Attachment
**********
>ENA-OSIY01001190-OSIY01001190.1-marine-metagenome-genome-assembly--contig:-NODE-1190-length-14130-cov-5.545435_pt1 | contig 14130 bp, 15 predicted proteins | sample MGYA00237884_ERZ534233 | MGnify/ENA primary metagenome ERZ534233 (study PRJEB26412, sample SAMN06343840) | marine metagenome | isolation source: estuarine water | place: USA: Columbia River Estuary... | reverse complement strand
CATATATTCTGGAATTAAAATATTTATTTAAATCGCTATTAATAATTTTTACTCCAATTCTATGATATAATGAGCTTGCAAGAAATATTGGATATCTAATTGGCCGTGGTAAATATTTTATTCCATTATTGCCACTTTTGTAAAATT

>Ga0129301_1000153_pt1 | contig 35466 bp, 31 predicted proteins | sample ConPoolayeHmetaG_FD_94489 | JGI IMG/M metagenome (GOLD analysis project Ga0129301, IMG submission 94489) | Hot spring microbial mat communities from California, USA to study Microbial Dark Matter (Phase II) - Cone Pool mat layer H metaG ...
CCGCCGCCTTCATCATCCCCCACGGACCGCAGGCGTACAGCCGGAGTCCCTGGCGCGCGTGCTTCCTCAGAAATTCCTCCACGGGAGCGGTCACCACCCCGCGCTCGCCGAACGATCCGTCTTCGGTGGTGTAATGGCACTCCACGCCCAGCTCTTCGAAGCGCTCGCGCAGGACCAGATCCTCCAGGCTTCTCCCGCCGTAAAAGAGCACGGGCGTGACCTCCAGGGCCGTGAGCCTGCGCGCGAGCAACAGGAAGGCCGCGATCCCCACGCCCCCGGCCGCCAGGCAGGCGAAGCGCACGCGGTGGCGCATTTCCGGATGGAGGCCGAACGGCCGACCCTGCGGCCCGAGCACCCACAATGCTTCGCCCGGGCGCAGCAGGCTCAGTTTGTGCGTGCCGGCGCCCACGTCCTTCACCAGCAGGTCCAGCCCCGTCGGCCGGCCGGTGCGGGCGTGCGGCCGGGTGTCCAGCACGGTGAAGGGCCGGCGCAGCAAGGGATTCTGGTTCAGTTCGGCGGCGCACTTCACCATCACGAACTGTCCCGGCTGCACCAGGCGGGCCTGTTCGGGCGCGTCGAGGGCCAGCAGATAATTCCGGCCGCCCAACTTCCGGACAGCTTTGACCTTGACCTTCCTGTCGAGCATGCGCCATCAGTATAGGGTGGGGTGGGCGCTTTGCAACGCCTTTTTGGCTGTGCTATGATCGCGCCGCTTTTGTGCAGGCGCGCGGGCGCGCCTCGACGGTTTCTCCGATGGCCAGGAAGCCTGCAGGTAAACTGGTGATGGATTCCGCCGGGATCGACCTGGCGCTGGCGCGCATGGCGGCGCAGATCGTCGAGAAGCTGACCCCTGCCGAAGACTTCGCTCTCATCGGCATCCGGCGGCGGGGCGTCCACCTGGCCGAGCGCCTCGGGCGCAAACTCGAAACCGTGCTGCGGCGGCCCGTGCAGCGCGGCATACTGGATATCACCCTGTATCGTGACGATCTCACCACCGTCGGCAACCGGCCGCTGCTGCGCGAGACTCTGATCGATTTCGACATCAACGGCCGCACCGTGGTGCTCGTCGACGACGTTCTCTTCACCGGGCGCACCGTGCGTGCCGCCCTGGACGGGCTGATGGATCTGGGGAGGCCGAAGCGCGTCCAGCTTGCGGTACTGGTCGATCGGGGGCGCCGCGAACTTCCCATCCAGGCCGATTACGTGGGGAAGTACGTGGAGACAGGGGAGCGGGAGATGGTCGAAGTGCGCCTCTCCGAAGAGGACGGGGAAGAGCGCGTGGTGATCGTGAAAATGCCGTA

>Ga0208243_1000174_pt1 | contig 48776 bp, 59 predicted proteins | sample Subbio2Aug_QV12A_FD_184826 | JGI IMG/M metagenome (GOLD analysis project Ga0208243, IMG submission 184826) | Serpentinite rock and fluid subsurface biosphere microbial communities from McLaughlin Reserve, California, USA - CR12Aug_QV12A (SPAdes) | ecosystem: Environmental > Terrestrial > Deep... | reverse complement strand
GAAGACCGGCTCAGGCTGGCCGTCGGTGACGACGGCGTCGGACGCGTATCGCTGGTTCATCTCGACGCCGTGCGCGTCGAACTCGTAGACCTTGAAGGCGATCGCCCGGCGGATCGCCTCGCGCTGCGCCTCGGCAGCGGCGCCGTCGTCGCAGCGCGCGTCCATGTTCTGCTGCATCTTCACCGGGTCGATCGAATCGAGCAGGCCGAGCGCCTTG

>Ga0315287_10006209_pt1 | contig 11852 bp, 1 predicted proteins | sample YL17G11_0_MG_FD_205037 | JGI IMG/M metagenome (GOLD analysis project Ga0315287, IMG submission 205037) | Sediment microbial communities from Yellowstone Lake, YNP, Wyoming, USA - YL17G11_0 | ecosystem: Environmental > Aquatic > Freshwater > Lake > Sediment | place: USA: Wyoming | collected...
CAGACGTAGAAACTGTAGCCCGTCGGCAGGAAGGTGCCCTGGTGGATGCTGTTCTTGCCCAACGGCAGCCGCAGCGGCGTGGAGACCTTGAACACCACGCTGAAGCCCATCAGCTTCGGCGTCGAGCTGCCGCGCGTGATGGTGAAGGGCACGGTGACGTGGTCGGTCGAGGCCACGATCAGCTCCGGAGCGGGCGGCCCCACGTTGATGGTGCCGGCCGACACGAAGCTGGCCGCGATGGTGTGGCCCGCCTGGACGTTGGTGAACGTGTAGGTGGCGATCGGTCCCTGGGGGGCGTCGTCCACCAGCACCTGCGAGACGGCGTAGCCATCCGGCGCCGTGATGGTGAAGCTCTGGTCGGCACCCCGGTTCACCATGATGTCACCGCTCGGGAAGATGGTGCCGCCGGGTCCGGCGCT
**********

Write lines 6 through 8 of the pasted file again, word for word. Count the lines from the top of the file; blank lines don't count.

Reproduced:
GAAGACCGGCTCAGGCTGGCCGTCGGTGACGACGGCGTCGGACGCGTATCGCTGGTTCATCTCGACGCCGTGCGCGTCGAACTCGTAGACCTTGAAGGCGATCGCCCGGCGGATCGCCTCGCGCTGCGCCTCGGCAGCGGCGCCGTCGTCGCAGCGCGCGTCCATGTTCTGCTGCATCTTCACCGGGTCGATCGAATCGAGCAGGCCGAGCGCCTTG

>Ga0315287_10006209_pt1 | contig 11852 bp, 1 predicted proteins | sample YL17G11_0_MG_FD_205037 | JGI IMG/M metagenome (GOLD analysis project Ga0315287, IMG submission 205037) | Sediment microbial communities from Yellowstone Lake, YNP, Wyoming, USA - YL17G11_0 | ecosystem: Environmental > Aquatic > Freshwater > Lake > Sediment | place: USA: Wyoming | collected...
CAGACGTAGAAACTGTAGCCCGTCGGCAGGAAGGTGCCCTGGTGGATGCTGTTCTTGCCCAACGGCAGCCGCAGCGGCGTGGAGACCTTGAACACCACGCTGAAGCCCATCAGCTTCGGCGTCGAGCTGCCGCGCGTGATGGTGAAGGGCACGGTGACGTGGTCGGTCGAGGCCACGATCAGCTCCGGAGCGGGCGGCCCCACGTTGATGGTGCCGGCCGACACGAAGCTGGCCGCGATGGTGTGGCCCGCCTGGACGTTGGTGAACGTGTAGGTGGCGATCGGTCCCTGGGGGGCGTCGTCCACCAGCACCTGCGAGACGGCGTAGCCATCCGGCGCCGTGATGGTGAAGCTCTGGTCGGCACCCCGGTTCACCATGATGTCACCGCTCGGGAAGATGGTGCCGCCGGGTCCGGCGCT